From Johnny B, whose intro I'm also purloining:
The title is self-evident, and I'm taking it to mean 25 albums that were most influential in shaping my music-listening tastes for all time. This is, as many have noted, VERY DIFFICULT- mostly because I'm trying to list albums that were truly influential, rather than just being a favorite.
BLUE - Miles Davis. First jazz album I could recognize without looking, led me to investigate others.
BEST OF JOAN BAEZ- Joan Baez. Oddly-named album that came out in 1959(!), with her performing several folk songs that became staples of the Green Family Singers, notably "So Soon In the Morning".
WEST SIDE STORY Original Soundtrack. It was the Quintet version of Tonight ("The Jets are gonna have their way tonight") that I discovered you can have more than one melody going on at once. The rest of the album's great, too.
LIVE AT CARNEGIE HALL - Pete Seeger. A live album from June of 1963 that also influenced the repertoire of my father and the Green Family Singers.
BEATLES VI - My first Beatles album that we used to lipsynch to. Not my favorite, but the one that launched my Beatles obsession in earnest.
PARSLEY, SAGE, ROSEMARY AND THYME - Simon & Garfunkel. The first S&G album in the house, it was purchased, not by me or my sister, but by my father, in large measure for 7 O'Clock News/Silent Night. It launched my near complete Paul Simon collection, which led me to Dylan.
SUPREMES SING HOLLAND-DOZIER-HOLLAND - Motown albums in the day were disappointing. It had the hits, sure, but much of the rest of the albums tended to be weak. Not this one, which features Remove This Doubt later covered by Elvis Costello. More importantly, it highlighted the composers in a way that forced me to look at liner notes more carefully.
AFTERMATH - IMHO, the first decent Rolling Stones ALBUM; many more would follow. It also has the first pop song I owned of greater than 10 minutes, Goin' Home; didn't know you could DO that.
DISRAELI GEARS - Cream. A friend of mine chastised my 7th grade history teacher for referring to the group as The Cream, rather than Cream. Anyway, this was something unlike anything I'd heard before.
THE BAND - The Band. This is the second album with the brown cover. Roots music that was new and yet familiar.
BLUE - Joni Mitchell. An appreciation for the female singer-songwriter generally, and this one in particular.
TEMPTATIONS GREATEST HITS, VOLUME 2 - This was an album of my sister's that was half the David Ruffin-led group, and half the Norman Whitfield-produced group featuring Dennis Edwards. It showed a real evolution of the group and of Motown generally.
LED ZEPPELIN - I remember clearly the day in June 1969 I heard the first LZ album at Harry Shuman's house. It was an OMG sensation.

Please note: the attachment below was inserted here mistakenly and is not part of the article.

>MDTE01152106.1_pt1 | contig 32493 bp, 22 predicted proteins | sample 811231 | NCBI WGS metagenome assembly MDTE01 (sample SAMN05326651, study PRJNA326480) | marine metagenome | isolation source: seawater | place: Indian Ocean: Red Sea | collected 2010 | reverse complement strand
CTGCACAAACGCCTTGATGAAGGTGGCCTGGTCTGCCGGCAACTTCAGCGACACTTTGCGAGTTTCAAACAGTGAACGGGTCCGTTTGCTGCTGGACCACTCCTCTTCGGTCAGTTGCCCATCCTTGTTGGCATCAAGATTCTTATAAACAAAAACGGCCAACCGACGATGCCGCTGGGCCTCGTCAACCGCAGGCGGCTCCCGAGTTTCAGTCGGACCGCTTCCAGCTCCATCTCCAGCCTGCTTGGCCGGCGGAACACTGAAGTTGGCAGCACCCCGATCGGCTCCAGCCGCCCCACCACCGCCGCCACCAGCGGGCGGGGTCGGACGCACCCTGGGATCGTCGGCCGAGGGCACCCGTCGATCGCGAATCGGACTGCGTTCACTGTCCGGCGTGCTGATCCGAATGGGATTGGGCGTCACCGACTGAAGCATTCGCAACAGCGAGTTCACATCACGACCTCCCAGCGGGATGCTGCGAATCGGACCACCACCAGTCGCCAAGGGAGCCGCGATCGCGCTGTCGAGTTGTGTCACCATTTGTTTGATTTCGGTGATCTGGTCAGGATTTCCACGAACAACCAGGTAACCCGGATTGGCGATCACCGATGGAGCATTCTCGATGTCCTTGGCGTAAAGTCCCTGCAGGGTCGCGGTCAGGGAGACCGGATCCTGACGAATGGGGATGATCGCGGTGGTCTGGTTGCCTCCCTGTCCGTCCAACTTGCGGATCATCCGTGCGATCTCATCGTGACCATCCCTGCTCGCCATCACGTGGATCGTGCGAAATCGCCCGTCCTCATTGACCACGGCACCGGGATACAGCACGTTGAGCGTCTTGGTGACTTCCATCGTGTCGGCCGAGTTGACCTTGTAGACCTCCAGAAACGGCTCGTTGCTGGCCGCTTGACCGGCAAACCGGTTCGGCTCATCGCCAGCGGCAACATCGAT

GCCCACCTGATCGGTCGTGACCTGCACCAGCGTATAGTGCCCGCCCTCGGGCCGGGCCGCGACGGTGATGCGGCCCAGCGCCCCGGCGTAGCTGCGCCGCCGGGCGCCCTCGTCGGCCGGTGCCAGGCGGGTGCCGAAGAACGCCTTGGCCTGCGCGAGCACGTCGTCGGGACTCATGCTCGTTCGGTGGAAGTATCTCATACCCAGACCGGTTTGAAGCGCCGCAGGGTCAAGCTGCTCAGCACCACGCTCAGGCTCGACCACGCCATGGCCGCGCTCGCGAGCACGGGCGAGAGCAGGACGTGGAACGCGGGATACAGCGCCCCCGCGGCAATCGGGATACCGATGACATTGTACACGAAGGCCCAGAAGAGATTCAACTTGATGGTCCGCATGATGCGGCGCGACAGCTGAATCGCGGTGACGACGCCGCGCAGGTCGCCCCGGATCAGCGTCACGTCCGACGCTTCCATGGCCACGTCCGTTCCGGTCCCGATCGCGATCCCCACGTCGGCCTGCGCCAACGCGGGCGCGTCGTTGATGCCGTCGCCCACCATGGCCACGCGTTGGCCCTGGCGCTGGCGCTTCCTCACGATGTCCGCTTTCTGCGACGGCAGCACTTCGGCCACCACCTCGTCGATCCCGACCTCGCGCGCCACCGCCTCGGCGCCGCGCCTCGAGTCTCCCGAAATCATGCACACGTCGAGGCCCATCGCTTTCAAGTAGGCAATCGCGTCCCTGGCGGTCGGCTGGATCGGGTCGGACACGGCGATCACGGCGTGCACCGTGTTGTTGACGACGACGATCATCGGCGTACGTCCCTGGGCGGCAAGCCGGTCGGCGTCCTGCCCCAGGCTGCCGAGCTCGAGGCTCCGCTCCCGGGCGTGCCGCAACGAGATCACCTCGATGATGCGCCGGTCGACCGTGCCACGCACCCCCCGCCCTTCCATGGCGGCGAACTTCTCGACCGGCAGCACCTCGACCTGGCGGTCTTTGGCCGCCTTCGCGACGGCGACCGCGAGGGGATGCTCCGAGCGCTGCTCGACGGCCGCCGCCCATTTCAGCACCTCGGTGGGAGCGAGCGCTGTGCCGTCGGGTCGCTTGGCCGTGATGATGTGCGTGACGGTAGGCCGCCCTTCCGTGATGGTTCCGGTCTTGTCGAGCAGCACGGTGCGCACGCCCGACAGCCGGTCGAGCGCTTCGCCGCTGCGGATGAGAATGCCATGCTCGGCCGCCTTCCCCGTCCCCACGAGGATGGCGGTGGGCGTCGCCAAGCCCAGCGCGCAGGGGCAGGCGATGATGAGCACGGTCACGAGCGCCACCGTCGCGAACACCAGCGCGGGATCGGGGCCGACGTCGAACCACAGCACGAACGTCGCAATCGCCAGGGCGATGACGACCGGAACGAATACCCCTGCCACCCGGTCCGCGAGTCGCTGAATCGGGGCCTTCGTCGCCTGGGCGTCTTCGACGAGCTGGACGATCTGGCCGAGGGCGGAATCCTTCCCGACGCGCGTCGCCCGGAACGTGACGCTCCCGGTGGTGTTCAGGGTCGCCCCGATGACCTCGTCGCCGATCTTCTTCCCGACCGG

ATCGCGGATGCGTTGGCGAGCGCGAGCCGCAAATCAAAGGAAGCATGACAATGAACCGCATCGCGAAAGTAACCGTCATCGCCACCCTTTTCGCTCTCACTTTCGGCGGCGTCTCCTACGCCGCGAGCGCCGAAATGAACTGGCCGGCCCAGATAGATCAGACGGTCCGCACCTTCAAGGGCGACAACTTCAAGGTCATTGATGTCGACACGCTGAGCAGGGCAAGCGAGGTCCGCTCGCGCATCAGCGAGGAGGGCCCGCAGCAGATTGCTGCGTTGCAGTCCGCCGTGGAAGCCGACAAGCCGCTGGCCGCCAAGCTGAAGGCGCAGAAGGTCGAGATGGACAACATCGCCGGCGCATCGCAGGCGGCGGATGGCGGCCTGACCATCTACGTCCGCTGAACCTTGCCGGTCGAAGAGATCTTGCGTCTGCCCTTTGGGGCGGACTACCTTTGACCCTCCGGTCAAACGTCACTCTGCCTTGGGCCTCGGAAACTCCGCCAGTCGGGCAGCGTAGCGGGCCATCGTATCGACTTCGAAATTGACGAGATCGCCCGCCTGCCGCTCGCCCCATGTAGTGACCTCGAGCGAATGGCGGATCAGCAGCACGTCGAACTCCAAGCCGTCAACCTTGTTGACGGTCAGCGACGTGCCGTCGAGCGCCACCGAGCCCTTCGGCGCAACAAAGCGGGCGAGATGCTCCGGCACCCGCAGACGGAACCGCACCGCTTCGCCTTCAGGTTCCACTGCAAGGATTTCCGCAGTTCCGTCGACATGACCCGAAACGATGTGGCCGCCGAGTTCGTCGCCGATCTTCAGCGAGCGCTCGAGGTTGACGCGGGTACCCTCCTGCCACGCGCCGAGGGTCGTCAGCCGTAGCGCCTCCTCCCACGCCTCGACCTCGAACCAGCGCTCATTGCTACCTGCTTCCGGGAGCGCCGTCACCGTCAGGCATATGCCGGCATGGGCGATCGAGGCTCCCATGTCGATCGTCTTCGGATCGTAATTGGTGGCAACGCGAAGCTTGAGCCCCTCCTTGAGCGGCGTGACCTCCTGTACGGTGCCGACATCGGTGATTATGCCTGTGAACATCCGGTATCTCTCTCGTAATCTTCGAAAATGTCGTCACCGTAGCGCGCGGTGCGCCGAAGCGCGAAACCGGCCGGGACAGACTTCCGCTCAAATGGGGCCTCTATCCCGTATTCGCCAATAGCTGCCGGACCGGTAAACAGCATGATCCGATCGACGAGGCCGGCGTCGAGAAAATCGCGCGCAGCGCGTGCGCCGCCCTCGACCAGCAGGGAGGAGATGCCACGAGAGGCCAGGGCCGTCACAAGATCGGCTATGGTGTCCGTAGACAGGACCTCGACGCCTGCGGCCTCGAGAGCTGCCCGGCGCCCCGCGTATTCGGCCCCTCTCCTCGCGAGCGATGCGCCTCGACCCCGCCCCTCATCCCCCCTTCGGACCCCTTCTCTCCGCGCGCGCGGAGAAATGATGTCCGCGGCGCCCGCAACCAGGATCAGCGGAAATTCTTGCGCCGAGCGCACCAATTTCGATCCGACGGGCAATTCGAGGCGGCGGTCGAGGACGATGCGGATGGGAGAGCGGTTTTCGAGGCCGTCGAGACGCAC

VOLUNTEERS- Jefferson Airplane. Very much an album suited to my budding activism.
WHAT'S GOIN' ON- Marvin Gaye. Social consciousness in Motown music.
SURF'S UP - Beach Boys. While I owned Pet Sounds, I didn't embrace the rest of the band's oeuvre until this one, which launched an investigation both forward and back.
TALKING BOOK - Stevie Wonder. Though his later 1970s work was even better, this was the first album of his that I owned where he wrote, played, produced almost everything. (The Music of My Mind album did that also, but I bought it later.)
THAT'S A-PLENTY - Pointer Sisters. Eclectic. 1930s jazz, country, funk. I like me some eclectic music, which is why I enjoy Elvis Costello's SPIKE so much.
LONDON CALLING - the Clash. While there were songs that moved me before this in the punk movement, no album was as significant.
DISCIPLINE - King Crimson. There's a whole body of Robert Fripp's work (the Roches, Daryl Hall) that I really enjoy, but this was the first in this time frame.
REMAIN IN LIGHT - Talking Heads. That whole fusion of what made them work for me coalesced here. The fact that I saw them live around this period (1983 or '84) did not hurt.
REM- Murmur. This somehow got me to listen not only to them but also U2, who I have somehow linked in my mind.
ATLANTIC RHYTHM & BLUES - This is seven 2-LP sets covering 1947-1974 that got me in touch with lots of music of the past. And while this wasn't a box set per se - it is now, with 8 CDs - it did motivate me to buy other historic boxes such as Chess, plus ones covering my growing up period, such as Phil Spector, Motown and Buddah.
NEVERMIND - Nirvana. I really didn't know I was supposed to take this seriously. "A mosquito, my libido"? But I liked it and somehow ended up getting a bunch of Pearl Jam as well.
AMERICAN RECORDING - Johnny Cash. The first record on his new label in 1994 not only gave me a new appreciation of John R. but of the artists he covered.
Note that there are plenty of artists I like, such as the Mamas and the Papas, Elton John, Billy Joel, Bruce Springsteen who don't make the list just because, in my mind, didn't meet the criteria.
The Lydster, Part 147: Oh, nuts!
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